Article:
“Your experience… is a unique experience.”

So I just started with SPOR, which stands for Strategy for Patient Oriented Research… I guess the end of May this year. And I’m the patient lead for the patient engagement platform. So the role of that platform is really to encourage patients, families, caregivers to get more engaged throughout the research process. And my role as patient lead is to bring a patient experience, patient voice to the work of the platform.

So I have a son who’s just turned 25 who was born with really complex medical issues. Back when he was quite young, I got very involved at the children’s hospital here in Calgary, sitting on [a] patient advisory committee, etcetera. Really felt it was important that families worked with health professionals to try and design services in a way that would actually meet the needs of kids and families.

In our circumstance, because Sam’s issues were so complex and he required multiple surgeries starting from the day he was born, we had intense interaction with the health care system. Being sort of thrust into that role as a parent of a child with very complex medical issues was a very different way of looking at the health care system. And I began to realize that often the way we do things in the health care system can be a bit difficult for families.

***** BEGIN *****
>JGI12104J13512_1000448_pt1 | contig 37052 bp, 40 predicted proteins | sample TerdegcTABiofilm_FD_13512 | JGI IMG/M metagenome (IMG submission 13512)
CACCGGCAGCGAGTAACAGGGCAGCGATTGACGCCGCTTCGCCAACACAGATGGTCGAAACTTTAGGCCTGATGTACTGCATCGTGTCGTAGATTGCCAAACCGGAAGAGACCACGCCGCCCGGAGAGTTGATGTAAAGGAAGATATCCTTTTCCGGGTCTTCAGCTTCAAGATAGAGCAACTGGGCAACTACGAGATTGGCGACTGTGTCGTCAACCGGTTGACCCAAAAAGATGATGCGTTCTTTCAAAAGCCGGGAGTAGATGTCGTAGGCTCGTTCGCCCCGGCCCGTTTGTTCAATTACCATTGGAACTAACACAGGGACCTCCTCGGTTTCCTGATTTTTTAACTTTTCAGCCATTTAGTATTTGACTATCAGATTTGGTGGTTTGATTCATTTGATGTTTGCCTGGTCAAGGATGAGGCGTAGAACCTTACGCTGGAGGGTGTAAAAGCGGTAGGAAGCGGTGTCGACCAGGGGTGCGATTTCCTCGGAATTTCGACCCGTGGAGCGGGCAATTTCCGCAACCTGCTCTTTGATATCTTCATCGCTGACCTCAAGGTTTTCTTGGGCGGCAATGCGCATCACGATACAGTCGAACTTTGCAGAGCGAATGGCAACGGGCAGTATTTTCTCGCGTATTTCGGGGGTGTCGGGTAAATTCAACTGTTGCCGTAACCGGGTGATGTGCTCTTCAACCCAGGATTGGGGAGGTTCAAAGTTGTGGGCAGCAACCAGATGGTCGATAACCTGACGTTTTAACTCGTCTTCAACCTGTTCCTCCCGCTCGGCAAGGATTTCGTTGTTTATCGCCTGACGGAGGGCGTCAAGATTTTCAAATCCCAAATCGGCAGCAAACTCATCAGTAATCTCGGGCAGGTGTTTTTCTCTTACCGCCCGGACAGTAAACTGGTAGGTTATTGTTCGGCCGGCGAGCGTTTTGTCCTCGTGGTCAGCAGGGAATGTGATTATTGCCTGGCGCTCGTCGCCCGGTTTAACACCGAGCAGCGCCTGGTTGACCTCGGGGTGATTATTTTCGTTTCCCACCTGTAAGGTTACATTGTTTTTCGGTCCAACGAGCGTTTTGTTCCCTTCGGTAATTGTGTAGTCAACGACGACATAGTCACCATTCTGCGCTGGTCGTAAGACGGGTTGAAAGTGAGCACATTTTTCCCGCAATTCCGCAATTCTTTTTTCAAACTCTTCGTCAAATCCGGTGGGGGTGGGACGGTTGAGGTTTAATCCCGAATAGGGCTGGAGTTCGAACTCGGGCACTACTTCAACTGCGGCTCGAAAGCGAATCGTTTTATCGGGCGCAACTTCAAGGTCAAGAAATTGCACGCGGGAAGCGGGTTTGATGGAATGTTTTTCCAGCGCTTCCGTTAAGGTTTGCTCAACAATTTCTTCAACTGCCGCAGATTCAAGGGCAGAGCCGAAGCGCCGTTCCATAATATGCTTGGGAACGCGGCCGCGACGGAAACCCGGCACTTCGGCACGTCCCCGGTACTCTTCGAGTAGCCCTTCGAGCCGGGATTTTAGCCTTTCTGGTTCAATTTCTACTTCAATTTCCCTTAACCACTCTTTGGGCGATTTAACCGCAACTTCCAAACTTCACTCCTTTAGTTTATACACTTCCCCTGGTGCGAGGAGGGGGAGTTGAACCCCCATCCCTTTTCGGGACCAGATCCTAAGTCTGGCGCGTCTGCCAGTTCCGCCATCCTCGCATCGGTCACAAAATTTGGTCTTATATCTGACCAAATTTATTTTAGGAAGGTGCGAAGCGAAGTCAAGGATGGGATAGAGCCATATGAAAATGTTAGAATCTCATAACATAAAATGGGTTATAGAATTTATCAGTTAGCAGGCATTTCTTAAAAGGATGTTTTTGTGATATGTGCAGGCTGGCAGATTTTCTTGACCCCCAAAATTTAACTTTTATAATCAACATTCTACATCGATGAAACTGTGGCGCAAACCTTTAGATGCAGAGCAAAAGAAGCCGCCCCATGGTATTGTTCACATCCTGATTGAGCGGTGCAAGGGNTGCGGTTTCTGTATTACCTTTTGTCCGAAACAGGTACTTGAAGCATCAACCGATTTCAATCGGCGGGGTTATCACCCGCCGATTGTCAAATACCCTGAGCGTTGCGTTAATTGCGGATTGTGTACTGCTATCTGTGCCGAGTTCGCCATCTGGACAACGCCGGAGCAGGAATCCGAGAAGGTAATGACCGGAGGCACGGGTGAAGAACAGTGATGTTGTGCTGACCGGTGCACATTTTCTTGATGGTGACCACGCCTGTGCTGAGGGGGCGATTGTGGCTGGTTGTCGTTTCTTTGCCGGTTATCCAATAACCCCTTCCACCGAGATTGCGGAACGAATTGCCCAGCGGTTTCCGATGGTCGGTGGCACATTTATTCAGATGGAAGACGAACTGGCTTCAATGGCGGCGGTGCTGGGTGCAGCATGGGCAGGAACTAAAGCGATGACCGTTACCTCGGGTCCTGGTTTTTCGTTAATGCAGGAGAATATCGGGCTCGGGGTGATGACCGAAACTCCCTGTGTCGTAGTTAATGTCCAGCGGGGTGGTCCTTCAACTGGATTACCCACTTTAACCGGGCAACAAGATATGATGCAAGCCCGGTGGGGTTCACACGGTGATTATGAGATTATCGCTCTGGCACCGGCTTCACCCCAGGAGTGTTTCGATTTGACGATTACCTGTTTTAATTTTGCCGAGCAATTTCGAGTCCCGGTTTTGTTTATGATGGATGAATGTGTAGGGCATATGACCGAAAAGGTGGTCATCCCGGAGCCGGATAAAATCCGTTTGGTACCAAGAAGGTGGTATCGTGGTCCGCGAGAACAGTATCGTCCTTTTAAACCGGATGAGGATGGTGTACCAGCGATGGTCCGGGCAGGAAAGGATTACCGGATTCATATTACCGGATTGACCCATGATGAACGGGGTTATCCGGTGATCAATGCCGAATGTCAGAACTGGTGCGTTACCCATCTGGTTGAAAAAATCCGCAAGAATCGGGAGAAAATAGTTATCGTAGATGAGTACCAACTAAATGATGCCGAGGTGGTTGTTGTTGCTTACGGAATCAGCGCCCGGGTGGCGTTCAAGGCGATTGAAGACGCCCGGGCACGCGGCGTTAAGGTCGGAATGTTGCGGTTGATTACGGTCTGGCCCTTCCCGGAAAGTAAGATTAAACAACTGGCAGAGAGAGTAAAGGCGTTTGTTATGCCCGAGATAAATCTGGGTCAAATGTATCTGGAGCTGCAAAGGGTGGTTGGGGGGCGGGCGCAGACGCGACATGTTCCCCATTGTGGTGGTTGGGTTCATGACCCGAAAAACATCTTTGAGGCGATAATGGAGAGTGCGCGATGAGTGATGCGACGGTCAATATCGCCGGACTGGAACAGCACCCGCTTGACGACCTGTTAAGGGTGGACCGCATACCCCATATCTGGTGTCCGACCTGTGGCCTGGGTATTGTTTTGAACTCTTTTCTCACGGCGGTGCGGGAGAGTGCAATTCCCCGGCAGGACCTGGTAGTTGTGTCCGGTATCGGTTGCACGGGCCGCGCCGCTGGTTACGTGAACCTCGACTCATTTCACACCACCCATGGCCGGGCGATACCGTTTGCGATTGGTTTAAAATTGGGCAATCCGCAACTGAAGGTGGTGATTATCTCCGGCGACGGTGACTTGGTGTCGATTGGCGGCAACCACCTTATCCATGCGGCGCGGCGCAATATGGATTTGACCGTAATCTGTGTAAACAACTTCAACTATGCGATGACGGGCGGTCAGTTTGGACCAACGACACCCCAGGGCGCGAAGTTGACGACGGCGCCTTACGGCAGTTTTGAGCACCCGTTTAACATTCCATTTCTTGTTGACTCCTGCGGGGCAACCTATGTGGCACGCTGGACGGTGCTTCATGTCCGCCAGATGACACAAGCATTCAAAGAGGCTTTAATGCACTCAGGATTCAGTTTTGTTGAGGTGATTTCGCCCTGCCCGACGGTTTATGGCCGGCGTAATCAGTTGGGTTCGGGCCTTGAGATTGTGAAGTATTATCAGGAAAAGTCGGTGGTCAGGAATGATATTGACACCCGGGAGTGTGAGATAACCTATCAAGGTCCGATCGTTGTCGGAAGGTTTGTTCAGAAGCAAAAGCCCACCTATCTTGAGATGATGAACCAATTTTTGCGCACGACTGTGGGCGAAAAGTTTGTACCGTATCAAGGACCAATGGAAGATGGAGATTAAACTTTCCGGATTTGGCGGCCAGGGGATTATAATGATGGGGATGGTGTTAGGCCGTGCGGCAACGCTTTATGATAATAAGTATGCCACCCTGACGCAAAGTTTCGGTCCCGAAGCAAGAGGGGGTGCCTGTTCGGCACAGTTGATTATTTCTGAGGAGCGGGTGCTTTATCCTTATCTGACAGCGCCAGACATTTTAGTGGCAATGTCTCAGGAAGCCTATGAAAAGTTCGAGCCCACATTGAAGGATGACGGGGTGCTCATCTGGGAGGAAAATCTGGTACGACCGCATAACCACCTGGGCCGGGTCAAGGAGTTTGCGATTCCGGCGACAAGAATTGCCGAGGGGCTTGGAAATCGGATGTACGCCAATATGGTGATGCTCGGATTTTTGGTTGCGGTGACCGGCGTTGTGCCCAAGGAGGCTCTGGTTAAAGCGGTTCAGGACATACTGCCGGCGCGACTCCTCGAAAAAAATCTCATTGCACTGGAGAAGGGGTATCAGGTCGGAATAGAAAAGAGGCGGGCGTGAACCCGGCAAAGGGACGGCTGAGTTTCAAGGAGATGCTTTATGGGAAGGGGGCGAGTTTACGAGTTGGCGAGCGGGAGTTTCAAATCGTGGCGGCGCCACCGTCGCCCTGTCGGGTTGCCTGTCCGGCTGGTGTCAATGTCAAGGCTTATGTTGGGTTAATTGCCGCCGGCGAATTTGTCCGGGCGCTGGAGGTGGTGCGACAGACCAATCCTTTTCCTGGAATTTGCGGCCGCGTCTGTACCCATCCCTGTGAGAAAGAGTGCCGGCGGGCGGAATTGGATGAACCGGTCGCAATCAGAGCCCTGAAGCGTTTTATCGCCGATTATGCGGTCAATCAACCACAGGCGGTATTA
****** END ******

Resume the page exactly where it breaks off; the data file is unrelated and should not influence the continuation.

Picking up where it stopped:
Partly because of my experience with Sam… when he was about six years old, I decided to go back to school and do a PhD myself. I was very interested in the concept of patient- and family-centric care and went back and did my research in that area. I really wanted to understand more, again, how we could advance our understanding of what do health services look like that really, truly meet the needs of children and their families. And also how can we get children, families, youth more involved in designing health services that meet their needs.

Often I think, patients and families, they don’t think they have very much to offer. But I think often as a society in the past, we haven’t really thought that patients and families bring, like, that lived experience of… is a valuable kind of knowledge that’s important for research. But I think we’re recognizing that more and more.

And I think that I would say to patients and families that your experience living with whatever health condition you have is a unique experience. And that the researchers maybe don’t have a good understanding of that. By bringing your knowledge to the table, along with the knowledge of the researcher, together we can develop a research project that is potentially more likely to have an impact, a positive impact on patients and families. And I think patients and families get really excited about that.